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Media will have to delay publishing helicopter footage of protests on Melbourne streets and organisations must apply for approval from police to fly, under tight new rules that temporarily restrict the city’s airspace.
Victoria Police on Wednesday banned aircraft from flying above the inner city to a height of 2500 feet (762 metres) without their approval as anti-lockdown protesters clashed with officers for the third day. It meant news helicopters could not capture footage.
Stills from helicopter footage of the protest on Tuesday outside the CFMEU headquarters in Melbourne.Credit:Nine
However, after concerns were raised by media organisations that the introduction of the no-fly zone was an overreach, Victoria Police said it would include a provision for media outlets to operate their aircraft over the CBD.
“As part of the conditions, pilots will need to obtain approval from Victoria Police air wing before taking off, to ensure there are no safety risks,” a spokeswoman said.
“Media outlets will also be required to delay publishing any live-stream footage from the air by 60 minutes or at the conclusion of the operation. This is because protesters were actively monitoring aerial live streams, compromising the police operation and putting the safety of members at risk.”
The restrictions from the Civil Aviation Safety Authority, made at the request of Victoria Police, are effective until Sunday. The decision to implement a no-fly zone was made as up to 1000 anti-lockdown and anti-vaccine mandate protesters gathered in the city and made their way to Melbourne’s Shrine of Remembrance on Wednesday.
Riot police surrounded protesters at the Shrine but kept their distance in a stand-off that lasted for a few hours before police began to make arrests and cleared the area.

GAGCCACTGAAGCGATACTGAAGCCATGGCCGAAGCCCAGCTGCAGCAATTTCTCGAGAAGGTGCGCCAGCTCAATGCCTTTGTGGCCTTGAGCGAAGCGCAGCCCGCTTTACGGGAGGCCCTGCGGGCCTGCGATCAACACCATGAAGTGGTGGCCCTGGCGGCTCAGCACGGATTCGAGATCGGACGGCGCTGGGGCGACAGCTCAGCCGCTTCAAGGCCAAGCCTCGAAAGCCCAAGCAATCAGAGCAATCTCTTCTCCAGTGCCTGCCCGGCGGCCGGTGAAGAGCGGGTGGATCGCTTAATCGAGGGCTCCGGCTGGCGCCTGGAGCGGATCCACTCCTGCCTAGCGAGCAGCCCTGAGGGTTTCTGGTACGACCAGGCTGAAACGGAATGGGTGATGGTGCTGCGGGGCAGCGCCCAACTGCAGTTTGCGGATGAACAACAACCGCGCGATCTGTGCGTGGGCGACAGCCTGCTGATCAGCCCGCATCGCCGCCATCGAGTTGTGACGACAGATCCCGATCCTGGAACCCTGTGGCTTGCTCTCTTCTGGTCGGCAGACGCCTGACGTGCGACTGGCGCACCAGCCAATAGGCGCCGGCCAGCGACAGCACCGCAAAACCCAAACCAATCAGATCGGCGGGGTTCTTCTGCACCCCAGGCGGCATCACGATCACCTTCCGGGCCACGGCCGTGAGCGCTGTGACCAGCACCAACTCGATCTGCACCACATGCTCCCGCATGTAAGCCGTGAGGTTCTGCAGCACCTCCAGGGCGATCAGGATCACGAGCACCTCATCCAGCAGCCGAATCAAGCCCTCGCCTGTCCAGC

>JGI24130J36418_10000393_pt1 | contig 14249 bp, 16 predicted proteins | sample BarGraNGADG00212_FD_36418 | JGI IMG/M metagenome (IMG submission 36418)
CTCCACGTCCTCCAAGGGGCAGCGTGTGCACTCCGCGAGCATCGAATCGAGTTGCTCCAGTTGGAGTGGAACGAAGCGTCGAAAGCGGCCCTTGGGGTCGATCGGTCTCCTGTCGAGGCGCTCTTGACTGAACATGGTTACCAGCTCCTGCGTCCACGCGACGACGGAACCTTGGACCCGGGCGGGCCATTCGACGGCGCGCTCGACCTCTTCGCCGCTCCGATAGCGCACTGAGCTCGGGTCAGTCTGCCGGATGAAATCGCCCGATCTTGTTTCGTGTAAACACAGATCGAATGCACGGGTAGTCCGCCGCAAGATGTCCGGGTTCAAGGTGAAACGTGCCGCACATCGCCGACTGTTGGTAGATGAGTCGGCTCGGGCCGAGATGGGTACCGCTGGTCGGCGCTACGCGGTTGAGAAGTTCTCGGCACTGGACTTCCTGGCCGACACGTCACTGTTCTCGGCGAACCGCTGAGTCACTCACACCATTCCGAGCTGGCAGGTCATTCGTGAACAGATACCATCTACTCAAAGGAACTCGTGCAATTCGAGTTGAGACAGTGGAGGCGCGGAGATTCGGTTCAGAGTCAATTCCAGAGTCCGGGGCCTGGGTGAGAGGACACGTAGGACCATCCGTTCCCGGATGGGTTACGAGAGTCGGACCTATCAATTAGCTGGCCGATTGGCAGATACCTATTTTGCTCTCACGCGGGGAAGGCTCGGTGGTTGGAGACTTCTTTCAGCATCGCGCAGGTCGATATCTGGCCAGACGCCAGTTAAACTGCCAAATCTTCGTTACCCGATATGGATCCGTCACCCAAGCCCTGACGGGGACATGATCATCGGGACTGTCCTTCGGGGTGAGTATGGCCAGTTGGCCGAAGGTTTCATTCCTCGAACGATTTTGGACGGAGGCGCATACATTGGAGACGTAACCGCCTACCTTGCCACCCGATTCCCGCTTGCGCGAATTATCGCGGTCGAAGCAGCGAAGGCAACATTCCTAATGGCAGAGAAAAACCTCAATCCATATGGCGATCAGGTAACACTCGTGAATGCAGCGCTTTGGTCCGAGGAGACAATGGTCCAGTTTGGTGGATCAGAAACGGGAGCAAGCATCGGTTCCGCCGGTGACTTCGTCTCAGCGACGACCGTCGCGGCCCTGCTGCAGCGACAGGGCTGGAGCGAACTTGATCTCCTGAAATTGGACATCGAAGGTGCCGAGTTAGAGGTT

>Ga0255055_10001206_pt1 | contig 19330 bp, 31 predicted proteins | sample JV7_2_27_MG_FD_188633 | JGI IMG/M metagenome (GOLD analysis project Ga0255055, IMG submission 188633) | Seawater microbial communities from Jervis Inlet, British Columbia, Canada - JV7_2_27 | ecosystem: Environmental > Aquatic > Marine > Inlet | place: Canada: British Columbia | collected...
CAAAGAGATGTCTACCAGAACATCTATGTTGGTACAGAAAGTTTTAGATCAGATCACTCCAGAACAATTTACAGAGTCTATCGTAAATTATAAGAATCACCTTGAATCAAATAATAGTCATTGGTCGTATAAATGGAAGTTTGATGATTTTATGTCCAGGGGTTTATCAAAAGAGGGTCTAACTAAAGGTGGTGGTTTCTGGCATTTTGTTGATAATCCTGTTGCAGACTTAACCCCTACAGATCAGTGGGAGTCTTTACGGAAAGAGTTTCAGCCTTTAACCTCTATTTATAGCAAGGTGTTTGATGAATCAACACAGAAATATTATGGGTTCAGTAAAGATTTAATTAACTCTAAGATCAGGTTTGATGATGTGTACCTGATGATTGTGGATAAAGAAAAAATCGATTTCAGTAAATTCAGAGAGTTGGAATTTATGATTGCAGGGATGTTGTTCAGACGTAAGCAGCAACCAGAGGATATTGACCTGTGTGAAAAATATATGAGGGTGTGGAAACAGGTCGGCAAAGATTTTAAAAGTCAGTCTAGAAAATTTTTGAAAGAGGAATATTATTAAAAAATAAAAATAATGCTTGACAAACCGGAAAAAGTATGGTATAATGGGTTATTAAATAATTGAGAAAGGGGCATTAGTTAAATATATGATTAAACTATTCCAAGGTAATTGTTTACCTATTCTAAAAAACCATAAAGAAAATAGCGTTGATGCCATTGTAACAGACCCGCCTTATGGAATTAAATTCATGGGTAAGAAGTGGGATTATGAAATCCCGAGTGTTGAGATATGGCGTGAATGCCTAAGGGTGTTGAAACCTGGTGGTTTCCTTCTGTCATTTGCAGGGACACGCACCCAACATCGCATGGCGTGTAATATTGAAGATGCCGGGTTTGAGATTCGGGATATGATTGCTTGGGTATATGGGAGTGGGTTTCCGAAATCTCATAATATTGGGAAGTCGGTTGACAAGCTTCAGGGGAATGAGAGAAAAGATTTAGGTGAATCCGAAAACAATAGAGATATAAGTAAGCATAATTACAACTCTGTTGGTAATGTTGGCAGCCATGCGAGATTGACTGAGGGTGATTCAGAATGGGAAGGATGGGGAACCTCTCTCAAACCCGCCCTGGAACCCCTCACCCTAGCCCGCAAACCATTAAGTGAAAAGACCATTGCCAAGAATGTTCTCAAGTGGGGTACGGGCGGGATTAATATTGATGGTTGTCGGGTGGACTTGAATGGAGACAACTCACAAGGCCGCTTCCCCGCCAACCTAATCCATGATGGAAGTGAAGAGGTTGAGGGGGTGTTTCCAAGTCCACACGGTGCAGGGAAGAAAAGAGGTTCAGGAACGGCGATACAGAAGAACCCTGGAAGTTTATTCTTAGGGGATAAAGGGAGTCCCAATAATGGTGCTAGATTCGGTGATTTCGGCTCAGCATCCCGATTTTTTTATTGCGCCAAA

The change in approach by police came after concerns were raised by the media.
Darren Wick, the national director of news and current affairs at Nine – owner of The Age – told radio station 3AW on Wednesday afternoon the no-fly zone decision was made by CASA but the request had come from police.
“[Victoria Police] want our chopper footage stopped for operational reasons because they’re concerned that the protesters are going to use the live feeds to give updates on the locations of the police. We find that pretty ridiculous,” he said.
A helicopter is contracted by Nine, Seven and the ABC, which Mr Wick described as “the three most reputable sources of news in this country”.
“We know what we’re doing, we’re not here to scaremonger or do anything ridiculous, but the concern for us about this decision was it was made without consultation. In the past, if police sought our assistance, during a siege or during bushfires in terms of excluding chopper vision, we’ve always talked it through with them, we’ve always come up with a sensible decision and we support them.
“We’re not a police state, it’s very unprecedented, and it’s very uncomfortable the decision that’s been made.”
Mr Wick said he didn’t like what the protesters were doing but to ban helicopter coverage was an overreach and set a very dangerous precedent, which moved into the realms of censorship and a police state.
“We need to cover [the protests]. We live in an open, free society, we’re a democracy. We allow these basic freedoms to disappear now, what comes next?”
It was the third day of protests in Melbourne, which began with a demonstration on Monday to oppose an order from the Chief Health Officer that construction workers must receive a vaccine to work.
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